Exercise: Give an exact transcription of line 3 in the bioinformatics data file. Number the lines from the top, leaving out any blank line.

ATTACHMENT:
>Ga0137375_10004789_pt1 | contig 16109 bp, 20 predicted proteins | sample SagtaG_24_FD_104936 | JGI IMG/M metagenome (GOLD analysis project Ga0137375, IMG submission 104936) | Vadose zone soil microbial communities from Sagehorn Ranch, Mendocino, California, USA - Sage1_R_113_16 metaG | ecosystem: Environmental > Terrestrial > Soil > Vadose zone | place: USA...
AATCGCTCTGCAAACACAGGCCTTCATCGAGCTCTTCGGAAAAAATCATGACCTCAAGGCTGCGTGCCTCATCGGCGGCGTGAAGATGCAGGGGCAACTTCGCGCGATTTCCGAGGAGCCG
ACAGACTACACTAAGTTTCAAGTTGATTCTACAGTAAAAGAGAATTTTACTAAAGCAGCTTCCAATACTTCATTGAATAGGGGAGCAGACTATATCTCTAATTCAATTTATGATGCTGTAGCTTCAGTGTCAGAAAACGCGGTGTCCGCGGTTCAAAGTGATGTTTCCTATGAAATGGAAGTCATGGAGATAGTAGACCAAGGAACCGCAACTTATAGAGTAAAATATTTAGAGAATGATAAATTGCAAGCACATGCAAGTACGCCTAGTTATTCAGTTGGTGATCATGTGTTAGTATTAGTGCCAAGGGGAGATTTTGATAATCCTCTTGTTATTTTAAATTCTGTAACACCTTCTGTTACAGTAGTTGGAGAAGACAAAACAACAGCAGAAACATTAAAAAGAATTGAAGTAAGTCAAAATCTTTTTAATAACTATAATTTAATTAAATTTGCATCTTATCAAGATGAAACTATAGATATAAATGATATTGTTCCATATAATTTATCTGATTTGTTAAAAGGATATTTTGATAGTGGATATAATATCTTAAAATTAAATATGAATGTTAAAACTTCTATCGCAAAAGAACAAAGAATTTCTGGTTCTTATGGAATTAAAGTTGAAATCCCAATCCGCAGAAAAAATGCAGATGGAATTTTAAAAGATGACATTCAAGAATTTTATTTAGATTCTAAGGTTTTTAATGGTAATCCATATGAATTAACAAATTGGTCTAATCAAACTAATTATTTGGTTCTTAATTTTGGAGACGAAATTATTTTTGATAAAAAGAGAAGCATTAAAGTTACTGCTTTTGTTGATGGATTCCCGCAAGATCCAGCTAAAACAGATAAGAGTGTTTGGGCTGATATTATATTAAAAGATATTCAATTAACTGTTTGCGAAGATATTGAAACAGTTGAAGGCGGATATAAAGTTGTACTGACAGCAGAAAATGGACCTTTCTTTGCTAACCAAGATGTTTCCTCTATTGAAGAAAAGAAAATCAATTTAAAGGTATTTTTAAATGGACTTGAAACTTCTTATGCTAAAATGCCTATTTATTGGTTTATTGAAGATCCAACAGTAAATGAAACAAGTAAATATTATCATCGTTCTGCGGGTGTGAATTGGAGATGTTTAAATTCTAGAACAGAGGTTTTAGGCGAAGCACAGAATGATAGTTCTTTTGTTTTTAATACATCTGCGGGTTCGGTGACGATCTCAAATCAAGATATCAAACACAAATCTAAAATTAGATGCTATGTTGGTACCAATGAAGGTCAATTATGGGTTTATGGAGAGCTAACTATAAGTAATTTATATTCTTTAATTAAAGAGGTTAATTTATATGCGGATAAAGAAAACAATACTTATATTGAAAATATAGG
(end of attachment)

ACAGACTACACTAAGTTTCAAGTTGATTCTACAGTAAAAGAGAATTTTACTAAAGCAGCTTCCAATACTTCATTGAATAGGGGAGCAGACTATATCTCTAATTCAATTTATGATGCTGTAGCTTCAGTGTCAGAAAACGCGGTGTCCGCGGTTCAAAGTGATGTTTCCTATGAAATGGAAGTCATGGAGATAGTAGACCAAGGAACCGCAACTTATAGAGTAAAATATTTAGAGAATGATAAATTGCAAGCACATGCAAGTACGCCTAGTTATTCAGTTGGTGATCATGTGTTAGTATTAGTGCCAAGGGGAGATTTTGATAATCCTCTTGTTATTTTAAATTCTGTAACACCTTCTGTTACAGTAGTTGGAGAAGACAAAACAACAGCAGAAACATTAAAAAGAATTGAAGTAAGTCAAAATCTTTTTAATAACTATAATTTAATTAAATTTGCATCTTATCAAGATGAAACTATAGATATAAATGATATTGTTCCATATAATTTATCTGATTTGTTAAAAGGATATTTTGATAGTGGATATAATATCTTAAAATTAAATATGAATGTTAAAACTTCTATCGCAAAAGAACAAAGAATTTCTGGTTCTTATGGAATTAAAGTTGAAATCCCAATCCGCAGAAAAAATGCAGATGGAATTTTAAAAGATGACATTCAAGAATTTTATTTAGATTCTAAGGTTTTTAATGGTAATCCATATGAATTAACAAATTGGTCTAATCAAACTAATTATTTGGTTCTTAATTTTGGAGACGAAATTATTTTTGATAAAAAGAGAAGCATTAAAGTTACTGCTTTTGTTGATGGATTCCCGCAAGATCCAGCTAAAACAGATAAGAGTGTTTGGGCTGATATTATATTAAAAGATATTCAATTAACTGTTTGCGAAGATATTGAAACAGTTGAAGGCGGATATAAAGTTGTACTGACAGCAGAAAATGGACCTTTCTTTGCTAACCAAGATGTTTCCTCTATTGAAGAAAAGAAAATCAATTTAAAGGTATTTTTAAATGGACTTGAAACTTCTTATGCTAAAATGCCTATTTATTGGTTTATTGAAGATCCAACAGTAAATGAAACAAGTAAATATTATCATCGTTCTGCGGGTGTGAATTGGAGATGTTTAAATTCTAGAACAGAGGTTTTAGGCGAAGCACAGAATGATAGTTCTTTTGTTTTTAATACATCTGCGGGTTCGGTGACGATCTCAAATCAAGATATCAAACACAAATCTAAAATTAGATGCTATGTTGGTACCAATGAAGGTCAATTATGGGTTTATGGAGAGCTAACTATAAGTAATTTATATTCTTTAATTAAAGAGGTTAATTTATATGCGGATAAAGAAAACAATACTTATATTGAAAATATAGG